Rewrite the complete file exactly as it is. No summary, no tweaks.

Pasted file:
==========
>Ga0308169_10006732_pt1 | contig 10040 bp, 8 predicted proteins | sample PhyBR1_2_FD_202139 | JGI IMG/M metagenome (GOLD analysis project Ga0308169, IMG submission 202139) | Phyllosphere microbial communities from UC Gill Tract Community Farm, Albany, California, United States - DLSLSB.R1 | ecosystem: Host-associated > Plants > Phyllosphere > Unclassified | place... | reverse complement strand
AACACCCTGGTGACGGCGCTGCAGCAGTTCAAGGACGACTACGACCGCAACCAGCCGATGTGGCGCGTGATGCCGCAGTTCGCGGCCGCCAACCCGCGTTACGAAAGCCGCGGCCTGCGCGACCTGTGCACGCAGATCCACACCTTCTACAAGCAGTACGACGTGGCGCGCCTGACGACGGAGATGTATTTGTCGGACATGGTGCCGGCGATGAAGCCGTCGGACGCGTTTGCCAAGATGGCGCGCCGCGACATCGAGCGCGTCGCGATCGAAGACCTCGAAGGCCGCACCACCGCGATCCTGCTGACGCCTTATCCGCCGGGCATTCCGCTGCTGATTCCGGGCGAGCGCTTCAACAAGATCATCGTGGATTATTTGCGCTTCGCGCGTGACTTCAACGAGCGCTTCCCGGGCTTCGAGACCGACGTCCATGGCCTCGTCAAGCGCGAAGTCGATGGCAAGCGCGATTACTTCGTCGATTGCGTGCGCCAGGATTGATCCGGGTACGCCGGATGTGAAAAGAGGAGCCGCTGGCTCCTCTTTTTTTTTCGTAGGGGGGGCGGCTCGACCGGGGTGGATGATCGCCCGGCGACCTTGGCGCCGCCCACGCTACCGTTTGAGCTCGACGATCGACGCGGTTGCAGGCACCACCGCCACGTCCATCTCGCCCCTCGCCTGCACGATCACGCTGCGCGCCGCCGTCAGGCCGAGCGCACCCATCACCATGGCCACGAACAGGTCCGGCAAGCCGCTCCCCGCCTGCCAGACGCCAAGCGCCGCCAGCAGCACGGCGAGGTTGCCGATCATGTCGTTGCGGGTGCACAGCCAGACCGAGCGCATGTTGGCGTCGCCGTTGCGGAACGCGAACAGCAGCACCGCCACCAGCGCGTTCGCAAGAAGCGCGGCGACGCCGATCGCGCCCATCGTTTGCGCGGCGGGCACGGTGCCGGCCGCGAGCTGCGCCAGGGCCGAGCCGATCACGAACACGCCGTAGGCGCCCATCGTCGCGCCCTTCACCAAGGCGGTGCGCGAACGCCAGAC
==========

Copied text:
>Ga0308169_10006732_pt1 | contig 10040 bp, 8 predicted proteins | sample PhyBR1_2_FD_202139 | JGI IMG/M metagenome (GOLD analysis project Ga0308169, IMG submission 202139) | Phyllosphere microbial communities from UC Gill Tract Community Farm, Albany, California, United States - DLSLSB.R1 | ecosystem: Host-associated > Plants > Phyllosphere > Unclassified | place... | reverse complement strand
AACACCCTGGTGACGGCGCTGCAGCAGTTCAAGGACGACTACGACCGCAACCAGCCGATGTGGCGCGTGATGCCGCAGTTCGCGGCCGCCAACCCGCGTTACGAAAGCCGCGGCCTGCGCGACCTGTGCACGCAGATCCACACCTTCTACAAGCAGTACGACGTGGCGCGCCTGACGACGGAGATGTATTTGTCGGACATGGTGCCGGCGATGAAGCCGTCGGACGCGTTTGCCAAGATGGCGCGCCGCGACATCGAGCGCGTCGCGATCGAAGACCTCGAAGGCCGCACCACCGCGATCCTGCTGACGCCTTATCCGCCGGGCATTCCGCTGCTGATTCCGGGCGAGCGCTTCAACAAGATCATCGTGGATTATTTGCGCTTCGCGCGTGACTTCAACGAGCGCTTCCCGGGCTTCGAGACCGACGTCCATGGCCTCGTCAAGCGCGAAGTCGATGGCAAGCGCGATTACTTCGTCGATTGCGTGCGCCAGGATTGATCCGGGTACGCCGGATGTGAAAAGAGGAGCCGCTGGCTCCTCTTTTTTTTTCGTAGGGGGGGCGGCTCGACCGGGGTGGATGATCGCCCGGCGACCTTGGCGCCGCCCACGCTACCGTTTGAGCTCGACGATCGACGCGGTTGCAGGCACCACCGCCACGTCCATCTCGCCCCTCGCCTGCACGATCACGCTGCGCGCCGCCGTCAGGCCGAGCGCACCCATCACCATGGCCACGAACAGGTCCGGCAAGCCGCTCCCCGCCTGCCAGACGCCAAGCGCCGCCAGCAGCACGGCGAGGTTGCCGATCATGTCGTTGCGGGTGCACAGCCAGACCGAGCGCATGTTGGCGTCGCCGTTGCGGAACGCGAACAGCAGCACCGCCACCAGCGCGTTCGCAAGAAGCGCGGCGACGCCGATCGCGCCCATCGTTTGCGCGGCGGGCACGGTGCCGGCCGCGAGCTGCGCCAGGGCCGAGCCGATCACGAACACGCCGTAGGCGCCCATCGTCGCGCCCTTCACCAAGGCGGTGCGCGAACGCCAGAC